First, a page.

After the wall fell, East Berlin was almost anarchistic. Companies just didn’t exist anymore. I’d been shooting for Sibylle, an East German fashion magazine, but that kind of work really dried up. At the same time, though, almost anything was possible. You could break into empty apartment buildings or empty warehouses and just do what you wanted: install a makeshift bar, open up a club, celebrate and party until dawn. It was this phenomenal, fascinating, vibrant feeling. I was completely sucked into it.

At the time my younger brother, Oliver, was becoming a big part of Berlin’s electronic music scene. He had always been the DJ at school dances—back then it was with tapes and cassette players—but all of the sudden, as techno took off, he was organizing these big parties professionally. I hadn’t been too interested in all that at first, but I needed to make some money. He was organizing a party at an old shoe store—around the block from here, actually—that would run for three consecutive weekends, and asked if I could help out. That’s how I got my first job as a doorman.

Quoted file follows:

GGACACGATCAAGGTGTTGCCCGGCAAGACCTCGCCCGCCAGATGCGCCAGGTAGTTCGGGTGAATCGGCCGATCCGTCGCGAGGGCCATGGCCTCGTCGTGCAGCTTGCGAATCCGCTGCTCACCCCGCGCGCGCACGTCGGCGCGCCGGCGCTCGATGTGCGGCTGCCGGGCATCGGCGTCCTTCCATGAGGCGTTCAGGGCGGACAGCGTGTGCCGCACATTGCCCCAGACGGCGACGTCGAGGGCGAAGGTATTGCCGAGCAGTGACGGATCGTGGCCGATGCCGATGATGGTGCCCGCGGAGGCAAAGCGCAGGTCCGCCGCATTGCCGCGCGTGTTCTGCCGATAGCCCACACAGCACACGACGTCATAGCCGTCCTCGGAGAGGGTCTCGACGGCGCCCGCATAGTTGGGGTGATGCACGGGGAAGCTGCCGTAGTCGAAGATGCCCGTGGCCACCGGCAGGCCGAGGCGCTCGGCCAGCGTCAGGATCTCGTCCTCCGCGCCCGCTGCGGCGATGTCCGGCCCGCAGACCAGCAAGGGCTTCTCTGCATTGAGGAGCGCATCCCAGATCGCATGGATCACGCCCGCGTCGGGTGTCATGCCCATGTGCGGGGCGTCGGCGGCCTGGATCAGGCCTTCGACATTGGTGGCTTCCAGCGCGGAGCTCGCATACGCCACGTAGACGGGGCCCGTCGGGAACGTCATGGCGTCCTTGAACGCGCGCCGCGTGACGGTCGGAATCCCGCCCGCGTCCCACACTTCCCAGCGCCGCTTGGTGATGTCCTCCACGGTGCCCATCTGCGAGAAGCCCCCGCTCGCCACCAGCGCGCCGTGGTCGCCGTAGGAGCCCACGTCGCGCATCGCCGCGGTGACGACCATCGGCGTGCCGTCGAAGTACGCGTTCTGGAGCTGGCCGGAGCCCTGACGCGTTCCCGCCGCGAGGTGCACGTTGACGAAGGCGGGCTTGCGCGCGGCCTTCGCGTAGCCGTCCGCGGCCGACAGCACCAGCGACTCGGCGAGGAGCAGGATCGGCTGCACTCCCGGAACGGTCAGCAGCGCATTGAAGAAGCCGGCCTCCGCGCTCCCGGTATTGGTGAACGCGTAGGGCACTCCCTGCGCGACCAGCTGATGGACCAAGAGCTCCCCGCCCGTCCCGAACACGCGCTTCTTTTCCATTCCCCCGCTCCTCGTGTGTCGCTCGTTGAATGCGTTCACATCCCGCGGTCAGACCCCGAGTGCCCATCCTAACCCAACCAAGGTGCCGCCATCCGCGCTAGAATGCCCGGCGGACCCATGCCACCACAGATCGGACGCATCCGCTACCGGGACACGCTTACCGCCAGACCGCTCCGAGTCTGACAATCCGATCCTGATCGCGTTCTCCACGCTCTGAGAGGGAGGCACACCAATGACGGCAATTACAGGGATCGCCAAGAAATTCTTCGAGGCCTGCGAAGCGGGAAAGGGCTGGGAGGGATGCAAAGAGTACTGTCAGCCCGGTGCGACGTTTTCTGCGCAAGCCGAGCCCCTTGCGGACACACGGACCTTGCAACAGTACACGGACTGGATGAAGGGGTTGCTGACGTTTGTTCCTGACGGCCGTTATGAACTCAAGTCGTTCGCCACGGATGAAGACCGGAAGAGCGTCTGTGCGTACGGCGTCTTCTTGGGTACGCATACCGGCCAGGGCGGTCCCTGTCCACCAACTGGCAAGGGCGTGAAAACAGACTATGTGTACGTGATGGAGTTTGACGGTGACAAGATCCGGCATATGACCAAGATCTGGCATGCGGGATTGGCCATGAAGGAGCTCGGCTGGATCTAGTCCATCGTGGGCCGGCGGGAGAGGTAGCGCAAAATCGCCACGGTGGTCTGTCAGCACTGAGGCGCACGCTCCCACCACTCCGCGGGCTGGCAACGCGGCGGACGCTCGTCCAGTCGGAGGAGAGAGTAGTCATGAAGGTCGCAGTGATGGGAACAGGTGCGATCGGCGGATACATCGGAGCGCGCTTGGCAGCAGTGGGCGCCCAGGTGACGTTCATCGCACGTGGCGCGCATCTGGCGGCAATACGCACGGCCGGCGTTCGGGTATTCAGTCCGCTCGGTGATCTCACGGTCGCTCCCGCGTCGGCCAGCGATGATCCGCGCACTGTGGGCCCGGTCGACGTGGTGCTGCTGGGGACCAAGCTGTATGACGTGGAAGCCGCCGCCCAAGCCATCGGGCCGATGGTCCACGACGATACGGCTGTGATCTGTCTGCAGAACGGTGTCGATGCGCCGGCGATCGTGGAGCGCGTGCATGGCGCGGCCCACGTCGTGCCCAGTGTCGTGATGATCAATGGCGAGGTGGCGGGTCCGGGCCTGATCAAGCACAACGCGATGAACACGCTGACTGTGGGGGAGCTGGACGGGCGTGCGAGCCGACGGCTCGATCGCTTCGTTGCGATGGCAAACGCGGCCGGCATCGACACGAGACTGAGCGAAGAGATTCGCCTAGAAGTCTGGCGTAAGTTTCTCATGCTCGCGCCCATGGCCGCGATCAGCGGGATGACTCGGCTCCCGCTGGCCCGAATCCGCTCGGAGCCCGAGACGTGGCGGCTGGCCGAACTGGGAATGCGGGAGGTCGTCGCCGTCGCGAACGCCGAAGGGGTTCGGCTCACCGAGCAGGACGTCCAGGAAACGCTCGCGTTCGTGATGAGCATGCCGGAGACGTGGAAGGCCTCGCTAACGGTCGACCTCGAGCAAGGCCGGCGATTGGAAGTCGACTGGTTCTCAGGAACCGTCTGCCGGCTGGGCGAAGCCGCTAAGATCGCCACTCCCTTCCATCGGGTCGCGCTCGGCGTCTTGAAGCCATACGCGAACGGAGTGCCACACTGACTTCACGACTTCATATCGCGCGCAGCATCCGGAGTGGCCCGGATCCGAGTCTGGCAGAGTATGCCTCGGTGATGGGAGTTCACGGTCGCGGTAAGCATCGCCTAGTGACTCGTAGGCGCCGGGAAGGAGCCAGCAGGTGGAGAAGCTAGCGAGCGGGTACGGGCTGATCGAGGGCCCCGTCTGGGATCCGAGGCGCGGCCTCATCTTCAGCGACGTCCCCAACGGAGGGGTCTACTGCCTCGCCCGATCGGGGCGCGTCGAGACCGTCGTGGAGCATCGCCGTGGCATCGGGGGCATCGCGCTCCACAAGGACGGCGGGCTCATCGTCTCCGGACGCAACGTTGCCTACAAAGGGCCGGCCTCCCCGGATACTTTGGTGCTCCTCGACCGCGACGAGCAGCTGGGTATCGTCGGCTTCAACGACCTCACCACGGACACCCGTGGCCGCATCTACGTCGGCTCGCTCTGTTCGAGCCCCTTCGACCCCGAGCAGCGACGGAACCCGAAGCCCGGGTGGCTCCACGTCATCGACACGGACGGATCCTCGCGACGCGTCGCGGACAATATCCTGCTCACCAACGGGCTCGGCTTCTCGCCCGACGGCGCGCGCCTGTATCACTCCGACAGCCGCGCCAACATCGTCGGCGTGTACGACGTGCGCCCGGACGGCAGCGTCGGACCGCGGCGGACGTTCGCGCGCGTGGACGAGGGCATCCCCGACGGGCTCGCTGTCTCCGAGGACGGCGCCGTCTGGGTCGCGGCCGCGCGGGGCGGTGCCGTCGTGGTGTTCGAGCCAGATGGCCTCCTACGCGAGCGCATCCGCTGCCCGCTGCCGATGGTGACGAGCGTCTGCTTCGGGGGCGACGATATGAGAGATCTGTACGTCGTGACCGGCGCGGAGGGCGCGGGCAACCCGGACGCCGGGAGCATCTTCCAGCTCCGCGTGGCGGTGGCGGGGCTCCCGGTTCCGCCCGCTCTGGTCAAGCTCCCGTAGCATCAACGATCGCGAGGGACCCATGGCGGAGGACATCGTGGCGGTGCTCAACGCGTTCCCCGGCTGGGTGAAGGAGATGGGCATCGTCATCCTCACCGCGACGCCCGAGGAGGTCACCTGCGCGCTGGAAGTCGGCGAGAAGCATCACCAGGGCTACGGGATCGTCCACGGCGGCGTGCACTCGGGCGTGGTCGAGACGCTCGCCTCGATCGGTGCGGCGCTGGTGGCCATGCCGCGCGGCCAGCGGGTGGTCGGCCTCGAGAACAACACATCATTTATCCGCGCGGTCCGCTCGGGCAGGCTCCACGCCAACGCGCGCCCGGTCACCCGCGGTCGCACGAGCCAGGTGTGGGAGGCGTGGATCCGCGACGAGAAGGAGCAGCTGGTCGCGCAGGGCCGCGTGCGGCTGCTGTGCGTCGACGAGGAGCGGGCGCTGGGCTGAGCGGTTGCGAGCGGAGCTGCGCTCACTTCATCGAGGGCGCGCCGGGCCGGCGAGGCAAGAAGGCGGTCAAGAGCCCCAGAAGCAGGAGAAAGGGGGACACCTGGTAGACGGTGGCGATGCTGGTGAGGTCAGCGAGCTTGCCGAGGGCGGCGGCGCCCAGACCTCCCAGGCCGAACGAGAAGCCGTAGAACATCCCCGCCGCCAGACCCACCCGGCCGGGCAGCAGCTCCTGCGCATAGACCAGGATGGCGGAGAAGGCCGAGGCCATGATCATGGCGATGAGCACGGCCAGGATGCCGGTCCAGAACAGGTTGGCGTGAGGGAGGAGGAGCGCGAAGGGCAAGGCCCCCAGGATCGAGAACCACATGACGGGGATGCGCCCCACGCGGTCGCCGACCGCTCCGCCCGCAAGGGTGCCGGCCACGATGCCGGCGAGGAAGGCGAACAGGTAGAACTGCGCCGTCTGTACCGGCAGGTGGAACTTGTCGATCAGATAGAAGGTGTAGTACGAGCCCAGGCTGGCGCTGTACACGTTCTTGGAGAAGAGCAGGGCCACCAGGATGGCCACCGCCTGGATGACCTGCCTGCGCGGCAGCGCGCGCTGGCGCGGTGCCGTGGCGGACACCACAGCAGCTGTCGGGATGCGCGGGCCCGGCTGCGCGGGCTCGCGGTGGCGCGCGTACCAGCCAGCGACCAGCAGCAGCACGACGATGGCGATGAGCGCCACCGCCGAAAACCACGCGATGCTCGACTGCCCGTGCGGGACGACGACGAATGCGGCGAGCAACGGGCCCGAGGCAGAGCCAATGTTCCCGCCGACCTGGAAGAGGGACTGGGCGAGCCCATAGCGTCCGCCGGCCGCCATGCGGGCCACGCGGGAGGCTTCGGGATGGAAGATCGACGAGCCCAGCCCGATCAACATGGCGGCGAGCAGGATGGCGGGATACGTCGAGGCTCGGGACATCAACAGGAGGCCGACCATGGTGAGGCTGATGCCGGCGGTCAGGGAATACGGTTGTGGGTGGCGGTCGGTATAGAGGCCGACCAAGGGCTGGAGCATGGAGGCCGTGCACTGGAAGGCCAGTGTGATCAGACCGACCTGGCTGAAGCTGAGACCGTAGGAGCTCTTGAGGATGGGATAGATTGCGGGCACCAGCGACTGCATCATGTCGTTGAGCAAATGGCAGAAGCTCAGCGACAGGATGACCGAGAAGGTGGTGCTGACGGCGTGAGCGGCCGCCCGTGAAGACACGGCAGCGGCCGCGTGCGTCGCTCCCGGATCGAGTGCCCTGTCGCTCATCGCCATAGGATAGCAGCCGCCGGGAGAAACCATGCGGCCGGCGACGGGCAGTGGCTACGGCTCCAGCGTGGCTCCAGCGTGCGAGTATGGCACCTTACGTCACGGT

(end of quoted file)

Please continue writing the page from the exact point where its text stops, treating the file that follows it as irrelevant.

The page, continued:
What was nightlife like after the wall fell?
Nothing was very permanent. A club would be in one place, then relocate, then relocate again. The first permanent doorman job I had was at a building called “Bienenkorb” [Beehive]. There was a whorehouse in the front and the club was in the back, called “Suicides.” At some point I started working for a party called Ostgut—it was a gay fetish party—and that moved around for a while and at a certain point moved into the power station and became Berghain. The company that runs Berghain is still called Ostgut GmbH, in fact. We still have fetish parties once or twice a year.


Do you dress differently for work than you do at home?